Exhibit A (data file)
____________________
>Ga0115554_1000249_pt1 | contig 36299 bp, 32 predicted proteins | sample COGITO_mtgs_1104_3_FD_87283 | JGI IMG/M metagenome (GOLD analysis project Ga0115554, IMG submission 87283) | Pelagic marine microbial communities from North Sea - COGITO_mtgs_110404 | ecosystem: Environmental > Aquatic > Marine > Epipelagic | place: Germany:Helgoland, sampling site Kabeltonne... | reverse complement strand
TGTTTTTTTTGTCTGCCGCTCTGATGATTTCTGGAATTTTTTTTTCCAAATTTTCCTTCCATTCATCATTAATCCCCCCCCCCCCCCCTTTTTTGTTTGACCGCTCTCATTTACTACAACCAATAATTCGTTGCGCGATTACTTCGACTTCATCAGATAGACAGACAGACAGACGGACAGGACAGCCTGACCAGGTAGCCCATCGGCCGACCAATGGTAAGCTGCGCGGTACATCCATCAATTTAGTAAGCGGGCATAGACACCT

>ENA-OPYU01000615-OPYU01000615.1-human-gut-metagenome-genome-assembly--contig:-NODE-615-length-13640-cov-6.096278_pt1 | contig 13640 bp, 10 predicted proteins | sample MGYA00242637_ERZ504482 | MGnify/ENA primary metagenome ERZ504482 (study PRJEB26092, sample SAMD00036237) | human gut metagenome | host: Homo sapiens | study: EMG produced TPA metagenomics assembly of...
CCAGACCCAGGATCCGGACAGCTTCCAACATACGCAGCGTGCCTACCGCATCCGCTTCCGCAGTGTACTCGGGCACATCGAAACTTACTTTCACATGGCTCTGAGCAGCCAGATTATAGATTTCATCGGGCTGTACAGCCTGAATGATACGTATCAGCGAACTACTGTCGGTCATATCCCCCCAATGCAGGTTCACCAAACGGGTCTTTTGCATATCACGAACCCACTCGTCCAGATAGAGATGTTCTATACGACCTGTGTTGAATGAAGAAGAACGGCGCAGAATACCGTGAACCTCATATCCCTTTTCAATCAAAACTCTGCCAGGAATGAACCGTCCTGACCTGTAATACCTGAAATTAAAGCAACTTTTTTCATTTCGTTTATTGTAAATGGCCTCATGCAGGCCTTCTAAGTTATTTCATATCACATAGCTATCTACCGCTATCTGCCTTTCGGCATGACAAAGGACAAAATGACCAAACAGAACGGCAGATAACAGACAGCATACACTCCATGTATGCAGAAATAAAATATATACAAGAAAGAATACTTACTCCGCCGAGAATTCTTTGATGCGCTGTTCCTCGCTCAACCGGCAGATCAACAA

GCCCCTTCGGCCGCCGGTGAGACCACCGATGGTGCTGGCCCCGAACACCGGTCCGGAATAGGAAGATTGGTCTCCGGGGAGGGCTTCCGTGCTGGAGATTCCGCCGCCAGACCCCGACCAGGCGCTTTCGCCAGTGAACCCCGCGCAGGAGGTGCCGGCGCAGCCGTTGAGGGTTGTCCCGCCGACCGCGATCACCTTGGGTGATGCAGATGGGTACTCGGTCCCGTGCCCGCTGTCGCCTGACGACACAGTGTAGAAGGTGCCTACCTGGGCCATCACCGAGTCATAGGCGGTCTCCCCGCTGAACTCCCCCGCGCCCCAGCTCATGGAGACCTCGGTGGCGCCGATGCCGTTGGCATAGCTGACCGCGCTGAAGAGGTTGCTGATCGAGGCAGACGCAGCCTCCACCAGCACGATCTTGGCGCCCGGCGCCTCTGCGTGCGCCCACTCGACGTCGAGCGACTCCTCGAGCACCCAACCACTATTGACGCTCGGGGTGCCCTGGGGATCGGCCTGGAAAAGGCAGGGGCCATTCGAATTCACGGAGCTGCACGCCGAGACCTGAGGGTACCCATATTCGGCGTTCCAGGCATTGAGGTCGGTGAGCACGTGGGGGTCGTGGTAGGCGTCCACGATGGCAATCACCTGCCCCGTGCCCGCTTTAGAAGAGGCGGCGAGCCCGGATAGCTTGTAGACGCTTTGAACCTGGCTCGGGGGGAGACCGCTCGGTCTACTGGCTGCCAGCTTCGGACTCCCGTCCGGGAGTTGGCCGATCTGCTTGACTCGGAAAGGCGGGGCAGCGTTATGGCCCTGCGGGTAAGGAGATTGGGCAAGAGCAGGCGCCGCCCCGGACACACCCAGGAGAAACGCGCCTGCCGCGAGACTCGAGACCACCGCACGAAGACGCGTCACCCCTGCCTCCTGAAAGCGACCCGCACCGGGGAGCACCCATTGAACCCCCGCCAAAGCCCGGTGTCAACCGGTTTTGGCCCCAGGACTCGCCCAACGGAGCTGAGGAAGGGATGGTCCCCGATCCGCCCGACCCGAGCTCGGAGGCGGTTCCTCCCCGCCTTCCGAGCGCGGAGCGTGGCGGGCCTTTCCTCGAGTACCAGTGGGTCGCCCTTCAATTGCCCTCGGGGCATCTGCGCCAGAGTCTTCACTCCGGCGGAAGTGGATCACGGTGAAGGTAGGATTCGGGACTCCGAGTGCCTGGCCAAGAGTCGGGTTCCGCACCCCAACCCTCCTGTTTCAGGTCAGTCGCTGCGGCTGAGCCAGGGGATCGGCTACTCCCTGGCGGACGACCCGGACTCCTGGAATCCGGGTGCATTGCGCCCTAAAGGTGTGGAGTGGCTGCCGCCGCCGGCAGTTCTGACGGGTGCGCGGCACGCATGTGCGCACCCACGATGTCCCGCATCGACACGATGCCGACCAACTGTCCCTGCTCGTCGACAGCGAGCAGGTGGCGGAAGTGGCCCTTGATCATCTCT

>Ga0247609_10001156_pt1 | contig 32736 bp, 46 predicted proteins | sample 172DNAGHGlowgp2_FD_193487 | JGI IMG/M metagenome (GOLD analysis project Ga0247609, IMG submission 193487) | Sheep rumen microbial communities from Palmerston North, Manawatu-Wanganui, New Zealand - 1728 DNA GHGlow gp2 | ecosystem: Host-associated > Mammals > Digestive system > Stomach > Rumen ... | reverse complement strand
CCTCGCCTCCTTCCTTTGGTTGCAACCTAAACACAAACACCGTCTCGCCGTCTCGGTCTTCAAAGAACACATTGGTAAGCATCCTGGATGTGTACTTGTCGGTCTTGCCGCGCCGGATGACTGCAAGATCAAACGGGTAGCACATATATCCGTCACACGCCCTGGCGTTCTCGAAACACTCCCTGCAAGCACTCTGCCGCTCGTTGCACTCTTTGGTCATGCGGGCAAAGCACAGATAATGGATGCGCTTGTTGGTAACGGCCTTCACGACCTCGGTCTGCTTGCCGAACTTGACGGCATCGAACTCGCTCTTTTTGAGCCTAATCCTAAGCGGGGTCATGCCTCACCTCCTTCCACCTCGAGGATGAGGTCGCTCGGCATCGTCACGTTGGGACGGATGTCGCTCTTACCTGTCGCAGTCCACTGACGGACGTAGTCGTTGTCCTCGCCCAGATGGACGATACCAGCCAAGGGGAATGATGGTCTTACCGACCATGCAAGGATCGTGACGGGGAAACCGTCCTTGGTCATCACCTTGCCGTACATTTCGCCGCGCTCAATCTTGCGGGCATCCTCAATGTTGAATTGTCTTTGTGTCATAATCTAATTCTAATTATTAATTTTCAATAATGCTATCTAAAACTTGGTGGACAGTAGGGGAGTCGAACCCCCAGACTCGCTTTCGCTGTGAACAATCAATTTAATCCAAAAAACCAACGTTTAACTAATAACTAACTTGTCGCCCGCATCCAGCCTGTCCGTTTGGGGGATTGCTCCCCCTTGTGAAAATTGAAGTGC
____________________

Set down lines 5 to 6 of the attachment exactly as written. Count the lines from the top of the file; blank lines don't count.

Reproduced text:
GCCCCTTCGGCCGCCGGTGAGACCACCGATGGTGCTGGCCCCGAACACCGGTCCGGAATAGGAAGATTGGTCTCCGGGGAGGGCTTCCGTGCTGGAGATTCCGCCGCCAGACCCCGACCAGGCGCTTTCGCCAGTGAACCCCGCGCAGGAGGTGCCGGCGCAGCCGTTGAGGGTTGTCCCGCCGACCGCGATCACCTTGGGTGATGCAGATGGGTACTCGGTCCCGTGCCCGCTGTCGCCTGACGACACAGTGTAGAAGGTGCCTACCTGGGCCATCACCGAGTCATAGGCGGTCTCCCCGCTGAACTCCCCCGCGCCCCAGCTCATGGAGACCTCGGTGGCGCCGATGCCGTTGGCATAGCTGACCGCGCTGAAGAGGTTGCTGATCGAGGCAGACGCAGCCTCCACCAGCACGATCTTGGCGCCCGGCGCCTCTGCGTGCGCCCACTCGACGTCGAGCGACTCCTCGAGCACCCAACCACTATTGACGCTCGGGGTGCCCTGGGGATCGGCCTGGAAAAGGCAGGGGCCATTCGAATTCACGGAGCTGCACGCCGAGACCTGAGGGTACCCATATTCGGCGTTCCAGGCATTGAGGTCGGTGAGCACGTGGGGGTCGTGGTAGGCGTCCACGATGGCAATCACCTGCCCCGTGCCCGCTTTAGAAGAGGCGGCGAGCCCGGATAGCTTGTAGACGCTTTGAACCTGGCTCGGGGGGAGACCGCTCGGTCTACTGGCTGCCAGCTTCGGACTCCCGTCCGGGAGTTGGCCGATCTGCTTGACTCGGAAAGGCGGGGCAGCGTTATGGCCCTGCGGGTAAGGAGATTGGGCAAGAGCAGGCGCCGCCCCGGACACACCCAGGAGAAACGCGCCTGCCGCGAGACTCGAGACCACCGCACGAAGACGCGTCACCCCTGCCTCCTGAAAGCGACCCGCACCGGGGAGCACCCATTGAACCCCCGCCAAAGCCCGGTGTCAACCGGTTTTGGCCCCAGGACTCGCCCAACGGAGCTGAGGAAGGGATGGTCCCCGATCCGCCCGACCCGAGCTCGGAGGCGGTTCCTCCCCGCCTTCCGAGCGCGGAGCGTGGCGGGCCTTTCCTCGAGTACCAGTGGGTCGCCCTTCAATTGCCCTCGGGGCATCTGCGCCAGAGTCTTCACTCCGGCGGAAGTGGATCACGGTGAAGGTAGGATTCGGGACTCCGAGTGCCTGGCCAAGAGTCGGGTTCCGCACCCCAACCCTCCTGTTTCAGGTCAGTCGCTGCGGCTGAGCCAGGGGATCGGCTACTCCCTGGCGGACGACCCGGACTCCTGGAATCCGGGTGCATTGCGCCCTAAAGGTGTGGAGTGGCTGCCGCCGCCGGCAGTTCTGACGGGTGCGCGGCACGCATGTGCGCACCCACGATGTCCCGCATCGACACGATGCCGACCAACTGTCCCTGCTCGTCGACAGCGAGCAGGTGGCGGAAGTGGCCCTTGATCATCTCT

>Ga0247609_10001156_pt1 | contig 32736 bp, 46 predicted proteins | sample 172DNAGHGlowgp2_FD_193487 | JGI IMG/M metagenome (GOLD analysis project Ga0247609, IMG submission 193487) | Sheep rumen microbial communities from Palmerston North, Manawatu-Wanganui, New Zealand - 1728 DNA GHGlow gp2 | ecosystem: Host-associated > Mammals > Digestive system > Stomach > Rumen ... | reverse complement strand